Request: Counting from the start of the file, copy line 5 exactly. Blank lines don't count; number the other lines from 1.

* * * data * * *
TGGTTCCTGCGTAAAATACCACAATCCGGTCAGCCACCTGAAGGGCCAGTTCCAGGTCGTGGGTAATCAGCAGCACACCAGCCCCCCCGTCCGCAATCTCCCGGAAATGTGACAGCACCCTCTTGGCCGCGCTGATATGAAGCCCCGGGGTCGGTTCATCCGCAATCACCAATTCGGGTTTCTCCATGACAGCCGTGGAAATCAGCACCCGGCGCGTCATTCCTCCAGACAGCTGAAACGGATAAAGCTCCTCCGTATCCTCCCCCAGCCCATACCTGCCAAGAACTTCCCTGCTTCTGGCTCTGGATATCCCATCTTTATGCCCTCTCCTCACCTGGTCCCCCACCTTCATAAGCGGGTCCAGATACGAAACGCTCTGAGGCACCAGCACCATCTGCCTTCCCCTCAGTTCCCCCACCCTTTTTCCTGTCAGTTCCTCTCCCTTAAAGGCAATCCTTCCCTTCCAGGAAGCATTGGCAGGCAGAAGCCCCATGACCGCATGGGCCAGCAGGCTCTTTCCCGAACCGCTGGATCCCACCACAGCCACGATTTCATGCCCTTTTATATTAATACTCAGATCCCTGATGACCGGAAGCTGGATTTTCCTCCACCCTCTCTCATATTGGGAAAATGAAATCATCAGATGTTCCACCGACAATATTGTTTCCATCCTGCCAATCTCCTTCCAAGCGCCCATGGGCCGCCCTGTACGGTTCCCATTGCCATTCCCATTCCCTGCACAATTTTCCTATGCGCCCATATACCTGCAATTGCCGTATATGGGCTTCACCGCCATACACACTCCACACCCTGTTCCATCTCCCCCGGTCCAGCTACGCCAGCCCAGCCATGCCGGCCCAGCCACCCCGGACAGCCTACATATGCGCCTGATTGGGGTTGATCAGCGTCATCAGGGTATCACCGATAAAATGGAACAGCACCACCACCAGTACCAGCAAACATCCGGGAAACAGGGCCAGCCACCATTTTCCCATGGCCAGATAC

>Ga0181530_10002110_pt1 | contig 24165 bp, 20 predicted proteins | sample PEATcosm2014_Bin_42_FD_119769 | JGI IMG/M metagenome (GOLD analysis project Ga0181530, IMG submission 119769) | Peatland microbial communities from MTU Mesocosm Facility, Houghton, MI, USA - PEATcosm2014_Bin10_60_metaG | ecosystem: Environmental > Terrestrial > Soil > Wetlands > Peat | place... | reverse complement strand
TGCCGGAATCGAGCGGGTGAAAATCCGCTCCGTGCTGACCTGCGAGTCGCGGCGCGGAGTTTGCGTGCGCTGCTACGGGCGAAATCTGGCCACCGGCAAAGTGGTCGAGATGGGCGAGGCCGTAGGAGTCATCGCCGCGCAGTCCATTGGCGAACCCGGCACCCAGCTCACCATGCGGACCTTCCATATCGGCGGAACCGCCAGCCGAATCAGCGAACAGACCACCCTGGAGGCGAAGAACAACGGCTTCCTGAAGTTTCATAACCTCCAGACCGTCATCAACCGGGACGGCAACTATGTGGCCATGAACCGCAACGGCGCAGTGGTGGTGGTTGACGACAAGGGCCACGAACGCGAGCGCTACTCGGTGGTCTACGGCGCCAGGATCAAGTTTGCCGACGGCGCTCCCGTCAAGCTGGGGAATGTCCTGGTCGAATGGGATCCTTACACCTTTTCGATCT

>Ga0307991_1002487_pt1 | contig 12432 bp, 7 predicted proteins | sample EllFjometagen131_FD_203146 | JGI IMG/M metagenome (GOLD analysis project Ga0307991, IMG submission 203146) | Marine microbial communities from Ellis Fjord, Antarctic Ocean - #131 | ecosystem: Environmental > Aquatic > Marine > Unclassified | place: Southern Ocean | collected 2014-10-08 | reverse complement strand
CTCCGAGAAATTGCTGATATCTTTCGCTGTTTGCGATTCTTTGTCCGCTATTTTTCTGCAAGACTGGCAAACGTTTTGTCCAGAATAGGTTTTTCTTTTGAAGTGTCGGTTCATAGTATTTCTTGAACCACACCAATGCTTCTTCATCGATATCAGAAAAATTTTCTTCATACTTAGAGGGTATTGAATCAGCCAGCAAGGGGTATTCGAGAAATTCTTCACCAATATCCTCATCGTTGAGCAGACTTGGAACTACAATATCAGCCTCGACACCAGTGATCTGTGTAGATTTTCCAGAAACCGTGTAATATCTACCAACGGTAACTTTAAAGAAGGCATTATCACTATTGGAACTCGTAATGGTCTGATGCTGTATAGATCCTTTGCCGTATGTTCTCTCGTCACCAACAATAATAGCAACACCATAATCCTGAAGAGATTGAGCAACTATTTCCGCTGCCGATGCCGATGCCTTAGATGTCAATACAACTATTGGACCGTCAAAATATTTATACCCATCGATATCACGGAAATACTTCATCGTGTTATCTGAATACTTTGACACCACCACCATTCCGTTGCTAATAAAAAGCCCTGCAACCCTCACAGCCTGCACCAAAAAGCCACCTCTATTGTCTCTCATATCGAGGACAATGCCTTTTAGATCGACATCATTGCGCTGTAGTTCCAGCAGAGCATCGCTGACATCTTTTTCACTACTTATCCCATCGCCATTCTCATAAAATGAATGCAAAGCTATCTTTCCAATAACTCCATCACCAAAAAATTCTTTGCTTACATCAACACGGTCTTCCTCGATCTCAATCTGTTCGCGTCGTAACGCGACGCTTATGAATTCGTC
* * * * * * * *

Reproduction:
CTCCGAGAAATTGCTGATATCTTTCGCTGTTTGCGATTCTTTGTCCGCTATTTTTCTGCAAGACTGGCAAACGTTTTGTCCAGAATAGGTTTTTCTTTTGAAGTGTCGGTTCATAGTATTTCTTGAACCACACCAATGCTTCTTCATCGATATCAGAAAAATTTTCTTCATACTTAGAGGGTATTGAATCAGCCAGCAAGGGGTATTCGAGAAATTCTTCACCAATATCCTCATCGTTGAGCAGACTTGGAACTACAATATCAGCCTCGACACCAGTGATCTGTGTAGATTTTCCAGAAACCGTGTAATATCTACCAACGGTAACTTTAAAGAAGGCATTATCACTATTGGAACTCGTAATGGTCTGATGCTGTATAGATCCTTTGCCGTATGTTCTCTCGTCACCAACAATAATAGCAACACCATAATCCTGAAGAGATTGAGCAACTATTTCCGCTGCCGATGCCGATGCCTTAGATGTCAATACAACTATTGGACCGTCAAAATATTTATACCCATCGATATCACGGAAATACTTCATCGTGTTATCTGAATACTTTGACACCACCACCATTCCGTTGCTAATAAAAAGCCCTGCAACCCTCACAGCCTGCACCAAAAAGCCACCTCTATTGTCTCTCATATCGAGGACAATGCCTTTTAGATCGACATCATTGCGCTGTAGTTCCAGCAGAGCATCGCTGACATCTTTTTCACTACTTATCCCATCGCCATTCTCATAAAATGAATGCAAAGCTATCTTTCCAATAACTCCATCACCAAAAAATTCTTTGCTTACATCAACACGGTCTTCCTCGATCTCAATCTGTTCGCGTCGTAACGCGACGCTTATGAATTCGTC